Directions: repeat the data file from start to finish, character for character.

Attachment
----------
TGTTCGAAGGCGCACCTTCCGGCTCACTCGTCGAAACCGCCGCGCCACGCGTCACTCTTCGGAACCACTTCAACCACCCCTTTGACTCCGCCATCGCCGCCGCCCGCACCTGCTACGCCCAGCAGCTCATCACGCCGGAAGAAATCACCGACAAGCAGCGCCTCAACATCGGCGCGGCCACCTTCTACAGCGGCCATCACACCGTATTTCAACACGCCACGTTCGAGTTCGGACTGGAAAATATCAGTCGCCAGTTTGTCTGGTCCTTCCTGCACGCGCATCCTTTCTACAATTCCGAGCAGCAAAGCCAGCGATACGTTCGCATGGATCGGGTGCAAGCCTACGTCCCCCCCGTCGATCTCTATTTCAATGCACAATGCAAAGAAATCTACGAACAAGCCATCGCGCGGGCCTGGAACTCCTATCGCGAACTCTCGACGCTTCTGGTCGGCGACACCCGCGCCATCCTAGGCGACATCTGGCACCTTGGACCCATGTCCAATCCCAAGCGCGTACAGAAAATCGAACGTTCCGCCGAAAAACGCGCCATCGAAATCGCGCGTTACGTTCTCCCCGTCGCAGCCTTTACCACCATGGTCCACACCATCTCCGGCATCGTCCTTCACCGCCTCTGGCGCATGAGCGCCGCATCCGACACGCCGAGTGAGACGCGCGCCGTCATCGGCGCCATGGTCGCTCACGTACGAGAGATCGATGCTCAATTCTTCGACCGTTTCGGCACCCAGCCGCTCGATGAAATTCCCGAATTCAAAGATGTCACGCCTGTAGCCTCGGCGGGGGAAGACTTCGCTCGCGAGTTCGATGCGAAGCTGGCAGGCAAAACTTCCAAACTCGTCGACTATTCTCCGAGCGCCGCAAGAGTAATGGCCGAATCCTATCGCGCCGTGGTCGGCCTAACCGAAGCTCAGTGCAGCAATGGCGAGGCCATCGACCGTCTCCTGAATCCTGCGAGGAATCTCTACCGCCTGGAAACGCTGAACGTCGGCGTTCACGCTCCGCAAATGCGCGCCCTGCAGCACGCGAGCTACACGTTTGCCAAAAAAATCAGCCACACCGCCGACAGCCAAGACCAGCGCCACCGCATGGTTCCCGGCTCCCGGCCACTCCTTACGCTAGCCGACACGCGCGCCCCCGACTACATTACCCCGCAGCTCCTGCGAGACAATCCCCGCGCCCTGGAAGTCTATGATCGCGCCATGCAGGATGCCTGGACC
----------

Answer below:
TGTTCGAAGGCGCACCTTCCGGCTCACTCGTCGAAACCGCCGCGCCACGCGTCACTCTTCGGAACCACTTCAACCACCCCTTTGACTCCGCCATCGCCGCCGCCCGCACCTGCTACGCCCAGCAGCTCATCACGCCGGAAGAAATCACCGACAAGCAGCGCCTCAACATCGGCGCGGCCACCTTCTACAGCGGCCATCACACCGTATTTCAACACGCCACGTTCGAGTTCGGACTGGAAAATATCAGTCGCCAGTTTGTCTGGTCCTTCCTGCACGCGCATCCTTTCTACAATTCCGAGCAGCAAAGCCAGCGATACGTTCGCATGGATCGGGTGCAAGCCTACGTCCCCCCCGTCGATCTCTATTTCAATGCACAATGCAAAGAAATCTACGAACAAGCCATCGCGCGGGCCTGGAACTCCTATCGCGAACTCTCGACGCTTCTGGTCGGCGACACCCGCGCCATCCTAGGCGACATCTGGCACCTTGGACCCATGTCCAATCCCAAGCGCGTACAGAAAATCGAACGTTCCGCCGAAAAACGCGCCATCGAAATCGCGCGTTACGTTCTCCCCGTCGCAGCCTTTACCACCATGGTCCACACCATCTCCGGCATCGTCCTTCACCGCCTCTGGCGCATGAGCGCCGCATCCGACACGCCGAGTGAGACGCGCGCCGTCATCGGCGCCATGGTCGCTCACGTACGAGAGATCGATGCTCAATTCTTCGACCGTTTCGGCACCCAGCCGCTCGATGAAATTCCCGAATTCAAAGATGTCACGCCTGTAGCCTCGGCGGGGGAAGACTTCGCTCGCGAGTTCGATGCGAAGCTGGCAGGCAAAACTTCCAAACTCGTCGACTATTCTCCGAGCGCCGCAAGAGTAATGGCCGAATCCTATCGCGCCGTGGTCGGCCTAACCGAAGCTCAGTGCAGCAATGGCGAGGCCATCGACCGTCTCCTGAATCCTGCGAGGAATCTCTACCGCCTGGAAACGCTGAACGTCGGCGTTCACGCTCCGCAAATGCGCGCCCTGCAGCACGCGAGCTACACGTTTGCCAAAAAAATCAGCCACACCGCCGACAGCCAAGACCAGCGCCACCGCATGGTTCCCGGCTCCCGGCCACTCCTTACGCTAGCCGACACGCGCGCCCCCGACTACATTACCCCGCAGCTCCTGCGAGACAATCCCCGCGCCCTGGAAGTCTATGATCGCGCCATGCAGGATGCCTGGACC